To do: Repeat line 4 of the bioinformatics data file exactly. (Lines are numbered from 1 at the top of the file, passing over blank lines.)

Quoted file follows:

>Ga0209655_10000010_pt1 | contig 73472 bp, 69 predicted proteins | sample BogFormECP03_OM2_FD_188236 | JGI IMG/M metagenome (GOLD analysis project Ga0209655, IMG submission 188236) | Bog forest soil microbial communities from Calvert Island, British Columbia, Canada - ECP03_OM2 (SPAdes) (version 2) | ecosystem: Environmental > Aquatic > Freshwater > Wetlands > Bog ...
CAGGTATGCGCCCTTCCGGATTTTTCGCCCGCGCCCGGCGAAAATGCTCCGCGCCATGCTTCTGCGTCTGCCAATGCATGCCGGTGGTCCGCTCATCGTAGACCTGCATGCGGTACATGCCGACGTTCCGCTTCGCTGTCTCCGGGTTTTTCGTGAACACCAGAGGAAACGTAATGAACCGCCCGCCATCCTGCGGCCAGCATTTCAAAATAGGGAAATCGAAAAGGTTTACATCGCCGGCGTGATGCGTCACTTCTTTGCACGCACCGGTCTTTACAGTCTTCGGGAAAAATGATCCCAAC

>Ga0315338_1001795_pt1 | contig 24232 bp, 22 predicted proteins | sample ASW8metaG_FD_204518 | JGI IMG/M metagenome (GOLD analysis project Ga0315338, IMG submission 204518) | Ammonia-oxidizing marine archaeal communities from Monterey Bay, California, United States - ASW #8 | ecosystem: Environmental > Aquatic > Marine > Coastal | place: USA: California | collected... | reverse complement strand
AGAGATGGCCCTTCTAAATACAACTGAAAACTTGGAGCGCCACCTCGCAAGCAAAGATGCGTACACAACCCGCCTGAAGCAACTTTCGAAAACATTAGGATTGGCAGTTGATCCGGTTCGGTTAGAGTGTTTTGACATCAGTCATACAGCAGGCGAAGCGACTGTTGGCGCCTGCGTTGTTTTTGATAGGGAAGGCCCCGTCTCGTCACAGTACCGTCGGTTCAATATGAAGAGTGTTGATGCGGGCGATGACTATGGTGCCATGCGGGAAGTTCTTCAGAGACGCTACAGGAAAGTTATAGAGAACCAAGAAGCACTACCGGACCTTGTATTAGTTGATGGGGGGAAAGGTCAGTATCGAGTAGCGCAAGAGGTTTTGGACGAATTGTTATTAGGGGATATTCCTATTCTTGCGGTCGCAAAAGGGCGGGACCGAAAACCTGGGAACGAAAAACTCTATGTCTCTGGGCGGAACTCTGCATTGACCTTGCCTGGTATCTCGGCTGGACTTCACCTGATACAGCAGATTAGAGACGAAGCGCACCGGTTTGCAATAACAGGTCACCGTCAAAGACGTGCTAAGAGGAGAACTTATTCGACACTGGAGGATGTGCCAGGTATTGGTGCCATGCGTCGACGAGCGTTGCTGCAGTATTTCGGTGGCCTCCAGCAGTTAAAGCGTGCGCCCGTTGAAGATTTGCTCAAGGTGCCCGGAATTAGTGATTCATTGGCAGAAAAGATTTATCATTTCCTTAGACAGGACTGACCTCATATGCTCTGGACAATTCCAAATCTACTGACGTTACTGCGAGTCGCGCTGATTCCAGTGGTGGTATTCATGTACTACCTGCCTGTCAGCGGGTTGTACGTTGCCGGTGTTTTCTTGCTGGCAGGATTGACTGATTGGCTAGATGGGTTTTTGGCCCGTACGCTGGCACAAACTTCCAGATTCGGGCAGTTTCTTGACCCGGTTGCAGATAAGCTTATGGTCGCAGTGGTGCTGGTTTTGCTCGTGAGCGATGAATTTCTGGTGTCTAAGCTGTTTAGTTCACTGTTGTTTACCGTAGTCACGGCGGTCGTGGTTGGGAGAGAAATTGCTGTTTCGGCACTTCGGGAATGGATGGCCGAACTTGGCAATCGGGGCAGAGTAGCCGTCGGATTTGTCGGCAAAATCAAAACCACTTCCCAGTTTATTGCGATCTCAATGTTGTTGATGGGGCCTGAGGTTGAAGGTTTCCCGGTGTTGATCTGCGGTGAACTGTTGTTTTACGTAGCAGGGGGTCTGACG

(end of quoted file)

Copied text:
AGAGATGGCCCTTCTAAATACAACTGAAAACTTGGAGCGCCACCTCGCAAGCAAAGATGCGTACACAACCCGCCTGAAGCAACTTTCGAAAACATTAGGATTGGCAGTTGATCCGGTTCGGTTAGAGTGTTTTGACATCAGTCATACAGCAGGCGAAGCGACTGTTGGCGCCTGCGTTGTTTTTGATAGGGAAGGCCCCGTCTCGTCACAGTACCGTCGGTTCAATATGAAGAGTGTTGATGCGGGCGATGACTATGGTGCCATGCGGGAAGTTCTTCAGAGACGCTACAGGAAAGTTATAGAGAACCAAGAAGCACTACCGGACCTTGTATTAGTTGATGGGGGGAAAGGTCAGTATCGAGTAGCGCAAGAGGTTTTGGACGAATTGTTATTAGGGGATATTCCTATTCTTGCGGTCGCAAAAGGGCGGGACCGAAAACCTGGGAACGAAAAACTCTATGTCTCTGGGCGGAACTCTGCATTGACCTTGCCTGGTATCTCGGCTGGACTTCACCTGATACAGCAGATTAGAGACGAAGCGCACCGGTTTGCAATAACAGGTCACCGTCAAAGACGTGCTAAGAGGAGAACTTATTCGACACTGGAGGATGTGCCAGGTATTGGTGCCATGCGTCGACGAGCGTTGCTGCAGTATTTCGGTGGCCTCCAGCAGTTAAAGCGTGCGCCCGTTGAAGATTTGCTCAAGGTGCCCGGAATTAGTGATTCATTGGCAGAAAAGATTTATCATTTCCTTAGACAGGACTGACCTCATATGCTCTGGACAATTCCAAATCTACTGACGTTACTGCGAGTCGCGCTGATTCCAGTGGTGGTATTCATGTACTACCTGCCTGTCAGCGGGTTGTACGTTGCCGGTGTTTTCTTGCTGGCAGGATTGACTGATTGGCTAGATGGGTTTTTGGCCCGTACGCTGGCACAAACTTCCAGATTCGGGCAGTTTCTTGACCCGGTTGCAGATAAGCTTATGGTCGCAGTGGTGCTGGTTTTGCTCGTGAGCGATGAATTTCTGGTGTCTAAGCTGTTTAGTTCACTGTTGTTTACCGTAGTCACGGCGGTCGTGGTTGGGAGAGAAATTGCTGTTTCGGCACTTCGGGAATGGATGGCCGAACTTGGCAATCGGGGCAGAGTAGCCGTCGGATTTGTCGGCAAAATCAAAACCACTTCCCAGTTTATTGCGATCTCAATGTTGTTGATGGGGCCTGAGGTTGAAGGTTTCCCGGTGTTGATCTGCGGTGAACTGTTGTTTTACGTAGCAGGGGGTCTGACG